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Marijuana Arrests Declining, But Still High: Who's Working On A Solution?

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Marijuana Arrests Declining, But Still High: Who's Working On A Solution?

The media has been going on and on about how marijuana arrests had hit its lowest point in two decades last year. According to the FBI, the figure fell by 8 percent in 2015.

Leaving 2014 aside, marijuana arrests have been declining consistently since 2007, suggesting an increasing consensus around the decriminalization of cannabis use and possession — which accounted for almost 90 percent of the total number of marijuana arrests.

Source: FBI

As it can be appreciated in the chart above, between 1990 and 2007, interest to arrest cannabis consumers spiked considerably. The reason behind this, however, is still not completely clear.

Related Link: Jay Z On America's Racist War On Drugs: It's A Failure, An Epic Failure

“Changes in marijuana use do not account for the surge in arrests,” Jacob Sullum explained in a Forbes article. “To the contrary, the risk of arrest for the average cannabis consumer rose substantially between 1991 and 2007, when the number of marijuana arrests tripled. Marijuana accounted for 52 percent of all drug arrests by 2010, up from less than 29 percent in 1991.”

The decline in marijuana arrests in recent years has been often associated to legalization of possession. Cases like those of Colorado and Washington, where marijuana possession arrests fell by more than 80 percent after legalization, are regularly cited. Similar cases can be observed in Oregon, Alaska, Washington D.C. and Massachusetts.

But, while it is certainly good to see arrests numbers drop, 643,121 marijuana arrests in 2015 still seem like too many. “Even though marijuana offenders typically do not spend much time behind bars, they have done nothing to deserve the cost, inconvenience, humiliation, loss of freedom, and ancillary penalties associated with an arrest,” Sullum stated.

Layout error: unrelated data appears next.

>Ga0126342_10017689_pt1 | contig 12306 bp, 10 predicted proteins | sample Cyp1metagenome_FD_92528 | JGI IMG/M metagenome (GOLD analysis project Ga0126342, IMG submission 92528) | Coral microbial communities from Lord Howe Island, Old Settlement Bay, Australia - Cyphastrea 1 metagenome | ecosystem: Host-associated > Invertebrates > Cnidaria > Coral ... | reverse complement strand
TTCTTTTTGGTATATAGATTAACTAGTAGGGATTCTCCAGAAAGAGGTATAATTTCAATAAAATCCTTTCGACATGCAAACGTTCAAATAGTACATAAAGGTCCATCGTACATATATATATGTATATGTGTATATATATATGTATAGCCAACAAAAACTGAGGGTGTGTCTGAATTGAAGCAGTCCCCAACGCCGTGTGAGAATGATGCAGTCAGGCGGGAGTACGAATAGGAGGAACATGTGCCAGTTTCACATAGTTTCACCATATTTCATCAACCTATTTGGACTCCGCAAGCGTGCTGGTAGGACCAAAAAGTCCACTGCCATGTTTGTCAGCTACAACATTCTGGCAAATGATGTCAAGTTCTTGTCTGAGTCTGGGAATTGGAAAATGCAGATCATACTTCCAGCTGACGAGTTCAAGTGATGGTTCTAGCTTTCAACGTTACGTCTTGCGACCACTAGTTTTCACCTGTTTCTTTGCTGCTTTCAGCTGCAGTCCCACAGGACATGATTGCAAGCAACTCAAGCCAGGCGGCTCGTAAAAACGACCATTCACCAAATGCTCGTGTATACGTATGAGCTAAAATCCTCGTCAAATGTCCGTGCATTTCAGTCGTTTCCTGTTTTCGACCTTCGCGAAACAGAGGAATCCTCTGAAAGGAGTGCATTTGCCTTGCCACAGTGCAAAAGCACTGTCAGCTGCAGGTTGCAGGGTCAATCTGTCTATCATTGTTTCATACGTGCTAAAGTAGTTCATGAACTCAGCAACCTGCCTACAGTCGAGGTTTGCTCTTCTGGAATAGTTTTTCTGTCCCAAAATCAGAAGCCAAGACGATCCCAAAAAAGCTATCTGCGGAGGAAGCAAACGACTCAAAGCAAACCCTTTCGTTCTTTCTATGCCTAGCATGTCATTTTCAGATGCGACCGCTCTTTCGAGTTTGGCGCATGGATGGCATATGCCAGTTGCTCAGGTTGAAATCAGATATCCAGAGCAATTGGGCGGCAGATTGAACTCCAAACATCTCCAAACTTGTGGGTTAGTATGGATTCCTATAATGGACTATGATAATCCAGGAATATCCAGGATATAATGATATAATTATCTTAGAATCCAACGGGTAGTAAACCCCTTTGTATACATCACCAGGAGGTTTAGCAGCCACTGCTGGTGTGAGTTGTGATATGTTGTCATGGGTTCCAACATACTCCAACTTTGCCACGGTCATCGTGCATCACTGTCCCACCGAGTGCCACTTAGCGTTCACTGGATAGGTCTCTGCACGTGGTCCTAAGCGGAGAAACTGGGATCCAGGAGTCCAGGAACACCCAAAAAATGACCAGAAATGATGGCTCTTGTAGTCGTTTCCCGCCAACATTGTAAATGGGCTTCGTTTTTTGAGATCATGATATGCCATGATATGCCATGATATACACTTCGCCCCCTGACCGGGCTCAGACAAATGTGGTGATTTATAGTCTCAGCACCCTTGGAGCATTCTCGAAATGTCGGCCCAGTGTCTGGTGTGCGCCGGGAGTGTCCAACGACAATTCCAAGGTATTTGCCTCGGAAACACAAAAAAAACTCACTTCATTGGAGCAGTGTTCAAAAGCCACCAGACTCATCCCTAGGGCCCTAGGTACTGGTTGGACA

“While the numbers are thankfully dropping over time, it’s alarming and simply unacceptable that someone is harassed by the police just for marijuana every 49 seconds in this country,” Marijuana Majority Chairman Tom Angell concluded. “Polls now consistently show that a growing majority of Americans supports full legalization, and it’s about time more politicians and law enforcement caught up. Our movement is set to more than double the number of states with legalization this November, and we won’t stop pushing until the day when no one is put into handcuffs or cages just because they choose to consume cannabis.”

Who’s Working On A Solution

Many experts have argued that the elevated number of marijuana arrests is more of a political problem than a policing issue. So, in the end, it seems like politicians are the best suited to come up with a solution. Below is a look at some Senators and Congressmen/Congresswomen who support the legalization of marijuana.

Related Link: What Presidential Candidates Think About Marijuana Policy And Legalization

According to the National Organization for the Reform of Marijuana Laws (NORML) twenty U.S. representatives and two senators have “publicly declared his/her support for the legalization and regulation of marijuana for adults.”

While this figure is not negligible, neither is it close to the public opinion, as polls suggested public support for the national legalization of marijuana stands between 54 and 61 percent.

Having said this, support for some kind of change in marijuana policy is much more widespread in the House. “In addition to the members supporting legalization, 254 congressmen and senators support policies related to the decriminalization of marijuana, or to allowing marijuana for medical use,” Christopher Ingraham wrote in a Washington Post article.

Interestingly, it seems like marijuana reform is more of a Democratic issue, with 92 percent of Democrats supporting, at least, each State’s right to set its own policy. On the other hand, only 37 percent of Republicans support such a stance.

Furthermore, among the 22 Congressmen and Congresswomen that back a full legalization of marijuana, we can count only one Republican, California’s Dana Rohrabacher; among the 32 largest opponents of cannabis reform, only one is a Democrat, Delaware Sen. Tom Carper.

Below is a full list of marijuana legalization supporters, as reported by the Washington Post.

  • Mike Honda (D–Calif.)
  • Jared Huffman (D–Calif.)
  • Barbara Lee (D–Calif.)
  • Ted Lieu (D–Calif.)
  • Zoe Lofgren (D–Calif.)
  • Alan Lowenthal (D–Calif.)
  • Dana Rohrabacher (R–Calif.)
  • Eric Swalwell (D–Calif.)
  • Ed Perlmutter (D–Co.)
  • Jared Polis (D–Co.)
  • Eleanor Holmes Norton (D–D.C.)
  • Ruben Gallego (D–Ill.)
  • Jan Schakowsky (D–Ill.)
  • Chellie Pingree (D–Maine)
  • Mike Capuano (D–Mass.)
  • Jerrold Nadler (D–N.Y.)
  • Earl Blumenauer (D–Ore.)
  • Jeff Merkley (D–Ore.)
  • Steve Cohen (D–Tenn.)
  • Don Beyer (D–Va.)
  • Bernie Sanders (I–Vt.)
  • Mark Pocan (D–Wis.)

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Disclosure: Javier Hasse holds no interest in any of the securities or entities mentioned above.

Posted-In: Christopher IngrahamCannabis News Politics Topics Legal Media General Best of Benzinga

 

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